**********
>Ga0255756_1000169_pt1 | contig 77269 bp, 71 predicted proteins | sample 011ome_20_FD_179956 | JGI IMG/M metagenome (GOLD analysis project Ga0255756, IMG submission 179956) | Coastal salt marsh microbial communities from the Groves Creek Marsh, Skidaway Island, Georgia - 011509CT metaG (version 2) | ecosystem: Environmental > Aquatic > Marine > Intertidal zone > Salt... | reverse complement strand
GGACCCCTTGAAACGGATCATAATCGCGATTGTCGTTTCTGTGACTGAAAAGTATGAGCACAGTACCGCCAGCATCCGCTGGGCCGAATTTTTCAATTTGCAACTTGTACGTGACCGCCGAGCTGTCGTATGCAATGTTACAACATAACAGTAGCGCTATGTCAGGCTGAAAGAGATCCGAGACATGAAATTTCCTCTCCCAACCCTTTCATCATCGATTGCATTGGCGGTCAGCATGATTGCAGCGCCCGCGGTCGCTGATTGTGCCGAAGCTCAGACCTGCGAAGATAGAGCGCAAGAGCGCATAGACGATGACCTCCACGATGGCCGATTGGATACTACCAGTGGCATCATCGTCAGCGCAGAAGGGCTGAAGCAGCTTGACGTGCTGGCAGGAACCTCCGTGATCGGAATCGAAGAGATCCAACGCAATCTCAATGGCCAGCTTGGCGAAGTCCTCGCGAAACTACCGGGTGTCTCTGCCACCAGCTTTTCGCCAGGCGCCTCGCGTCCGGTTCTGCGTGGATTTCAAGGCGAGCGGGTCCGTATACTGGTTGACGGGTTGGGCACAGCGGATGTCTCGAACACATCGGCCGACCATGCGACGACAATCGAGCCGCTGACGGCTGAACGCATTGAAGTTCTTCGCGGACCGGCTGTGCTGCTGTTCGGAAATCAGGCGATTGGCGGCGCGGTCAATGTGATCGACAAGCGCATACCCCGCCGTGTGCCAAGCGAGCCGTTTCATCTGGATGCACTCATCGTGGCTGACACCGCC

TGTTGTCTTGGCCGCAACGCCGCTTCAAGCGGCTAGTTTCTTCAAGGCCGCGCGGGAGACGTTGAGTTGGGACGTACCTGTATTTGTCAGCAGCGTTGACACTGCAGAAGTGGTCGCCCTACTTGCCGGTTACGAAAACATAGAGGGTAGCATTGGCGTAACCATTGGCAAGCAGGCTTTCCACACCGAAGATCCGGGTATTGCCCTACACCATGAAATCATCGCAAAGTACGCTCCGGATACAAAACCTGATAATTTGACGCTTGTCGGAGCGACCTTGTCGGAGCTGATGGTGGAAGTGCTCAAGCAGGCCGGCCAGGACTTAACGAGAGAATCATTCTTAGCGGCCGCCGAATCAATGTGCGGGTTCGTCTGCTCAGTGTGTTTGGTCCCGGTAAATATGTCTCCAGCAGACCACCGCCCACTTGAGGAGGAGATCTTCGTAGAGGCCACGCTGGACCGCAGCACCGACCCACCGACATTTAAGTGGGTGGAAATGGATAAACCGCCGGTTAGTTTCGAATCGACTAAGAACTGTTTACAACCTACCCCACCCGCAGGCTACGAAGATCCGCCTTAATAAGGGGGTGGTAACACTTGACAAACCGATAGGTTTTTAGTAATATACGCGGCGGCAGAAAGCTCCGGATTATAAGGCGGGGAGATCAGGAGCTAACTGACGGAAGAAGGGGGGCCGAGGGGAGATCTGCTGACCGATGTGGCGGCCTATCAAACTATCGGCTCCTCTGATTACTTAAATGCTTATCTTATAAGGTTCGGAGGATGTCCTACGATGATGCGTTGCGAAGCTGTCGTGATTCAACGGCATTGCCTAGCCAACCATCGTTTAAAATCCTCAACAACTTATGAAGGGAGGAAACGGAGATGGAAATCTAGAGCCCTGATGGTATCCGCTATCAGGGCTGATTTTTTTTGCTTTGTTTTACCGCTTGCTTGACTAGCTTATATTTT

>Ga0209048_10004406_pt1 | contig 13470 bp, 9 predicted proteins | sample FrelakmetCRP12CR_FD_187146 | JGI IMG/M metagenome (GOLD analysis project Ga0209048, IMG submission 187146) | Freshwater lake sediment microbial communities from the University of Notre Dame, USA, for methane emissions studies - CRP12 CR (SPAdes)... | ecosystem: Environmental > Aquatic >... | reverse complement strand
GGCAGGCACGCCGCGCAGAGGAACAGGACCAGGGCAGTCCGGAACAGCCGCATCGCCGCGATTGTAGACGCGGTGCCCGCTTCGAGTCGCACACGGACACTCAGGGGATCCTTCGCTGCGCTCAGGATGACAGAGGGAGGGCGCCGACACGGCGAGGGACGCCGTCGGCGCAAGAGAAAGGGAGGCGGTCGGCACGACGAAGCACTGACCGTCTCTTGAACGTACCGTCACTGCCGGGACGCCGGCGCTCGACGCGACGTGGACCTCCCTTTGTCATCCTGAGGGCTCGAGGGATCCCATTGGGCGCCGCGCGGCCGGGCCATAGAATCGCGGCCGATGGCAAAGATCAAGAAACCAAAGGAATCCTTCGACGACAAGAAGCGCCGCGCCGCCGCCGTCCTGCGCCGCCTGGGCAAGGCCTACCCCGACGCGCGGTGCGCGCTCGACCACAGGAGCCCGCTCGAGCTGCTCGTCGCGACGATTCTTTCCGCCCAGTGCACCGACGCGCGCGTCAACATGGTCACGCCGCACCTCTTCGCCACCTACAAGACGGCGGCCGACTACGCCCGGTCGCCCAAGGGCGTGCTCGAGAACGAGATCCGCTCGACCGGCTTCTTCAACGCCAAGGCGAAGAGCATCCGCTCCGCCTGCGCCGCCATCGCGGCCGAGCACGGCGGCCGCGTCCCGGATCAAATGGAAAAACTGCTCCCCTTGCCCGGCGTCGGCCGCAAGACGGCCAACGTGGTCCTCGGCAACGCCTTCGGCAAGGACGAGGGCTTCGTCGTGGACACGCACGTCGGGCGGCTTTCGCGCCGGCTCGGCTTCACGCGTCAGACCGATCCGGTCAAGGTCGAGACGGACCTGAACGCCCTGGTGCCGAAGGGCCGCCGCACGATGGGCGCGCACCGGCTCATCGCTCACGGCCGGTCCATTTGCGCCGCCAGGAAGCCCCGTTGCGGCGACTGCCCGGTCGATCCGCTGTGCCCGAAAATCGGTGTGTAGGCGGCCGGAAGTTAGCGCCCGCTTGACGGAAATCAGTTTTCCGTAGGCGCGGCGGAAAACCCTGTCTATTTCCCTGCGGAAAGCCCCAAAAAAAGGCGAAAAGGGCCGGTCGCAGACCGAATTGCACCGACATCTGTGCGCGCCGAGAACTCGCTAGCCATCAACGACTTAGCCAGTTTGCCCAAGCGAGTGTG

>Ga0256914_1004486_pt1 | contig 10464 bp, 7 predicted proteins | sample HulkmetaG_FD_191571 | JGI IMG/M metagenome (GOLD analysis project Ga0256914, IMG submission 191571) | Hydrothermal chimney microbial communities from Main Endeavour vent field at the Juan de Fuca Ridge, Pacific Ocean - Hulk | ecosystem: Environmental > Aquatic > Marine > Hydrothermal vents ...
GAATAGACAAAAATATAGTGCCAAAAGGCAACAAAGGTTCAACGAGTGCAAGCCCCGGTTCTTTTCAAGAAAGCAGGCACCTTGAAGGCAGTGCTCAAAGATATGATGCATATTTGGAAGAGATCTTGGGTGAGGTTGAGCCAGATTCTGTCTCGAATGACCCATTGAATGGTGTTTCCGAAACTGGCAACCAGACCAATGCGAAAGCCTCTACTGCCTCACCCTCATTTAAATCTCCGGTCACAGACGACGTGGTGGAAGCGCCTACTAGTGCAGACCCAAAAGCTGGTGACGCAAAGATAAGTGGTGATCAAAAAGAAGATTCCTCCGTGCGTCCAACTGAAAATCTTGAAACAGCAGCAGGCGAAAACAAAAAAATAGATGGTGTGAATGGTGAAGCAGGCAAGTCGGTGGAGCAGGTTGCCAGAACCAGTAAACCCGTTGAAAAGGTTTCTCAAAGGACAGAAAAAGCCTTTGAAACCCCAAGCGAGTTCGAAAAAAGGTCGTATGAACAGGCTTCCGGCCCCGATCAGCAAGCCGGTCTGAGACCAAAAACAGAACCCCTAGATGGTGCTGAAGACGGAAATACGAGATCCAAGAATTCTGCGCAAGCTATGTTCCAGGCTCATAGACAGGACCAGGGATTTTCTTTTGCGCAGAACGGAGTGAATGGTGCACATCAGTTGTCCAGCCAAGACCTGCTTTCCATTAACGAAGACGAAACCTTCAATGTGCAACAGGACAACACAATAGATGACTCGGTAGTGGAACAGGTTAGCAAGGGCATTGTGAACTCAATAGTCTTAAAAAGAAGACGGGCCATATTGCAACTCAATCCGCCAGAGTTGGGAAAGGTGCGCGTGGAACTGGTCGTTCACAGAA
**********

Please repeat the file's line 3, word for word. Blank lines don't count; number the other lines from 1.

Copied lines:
TGTTGTCTTGGCCGCAACGCCGCTTCAAGCGGCTAGTTTCTTCAAGGCCGCGCGGGAGACGTTGAGTTGGGACGTACCTGTATTTGTCAGCAGCGTTGACACTGCAGAAGTGGTCGCCCTACTTGCCGGTTACGAAAACATAGAGGGTAGCATTGGCGTAACCATTGGCAAGCAGGCTTTCCACACCGAAGATCCGGGTATTGCCCTACACCATGAAATCATCGCAAAGTACGCTCCGGATACAAAACCTGATAATTTGACGCTTGTCGGAGCGACCTTGTCGGAGCTGATGGTGGAAGTGCTCAAGCAGGCCGGCCAGGACTTAACGAGAGAATCATTCTTAGCGGCCGCCGAATCAATGTGCGGGTTCGTCTGCTCAGTGTGTTTGGTCCCGGTAAATATGTCTCCAGCAGACCACCGCCCACTTGAGGAGGAGATCTTCGTAGAGGCCACGCTGGACCGCAGCACCGACCCACCGACATTTAAGTGGGTGGAAATGGATAAACCGCCGGTTAGTTTCGAATCGACTAAGAACTGTTTACAACCTACCCCACCCGCAGGCTACGAAGATCCGCCTTAATAAGGGGGTGGTAACACTTGACAAACCGATAGGTTTTTAGTAATATACGCGGCGGCAGAAAGCTCCGGATTATAAGGCGGGGAGATCAGGAGCTAACTGACGGAAGAAGGGGGGCCGAGGGGAGATCTGCTGACCGATGTGGCGGCCTATCAAACTATCGGCTCCTCTGATTACTTAAATGCTTATCTTATAAGGTTCGGAGGATGTCCTACGATGATGCGTTGCGAAGCTGTCGTGATTCAACGGCATTGCCTAGCCAACCATCGTTTAAAATCCTCAACAACTTATGAAGGGAGGAAACGGAGATGGAAATCTAGAGCCCTGATGGTATCCGCTATCAGGGCTGATTTTTTTTGCTTTGTTTTACCGCTTGCTTGACTAGCTTATATTTT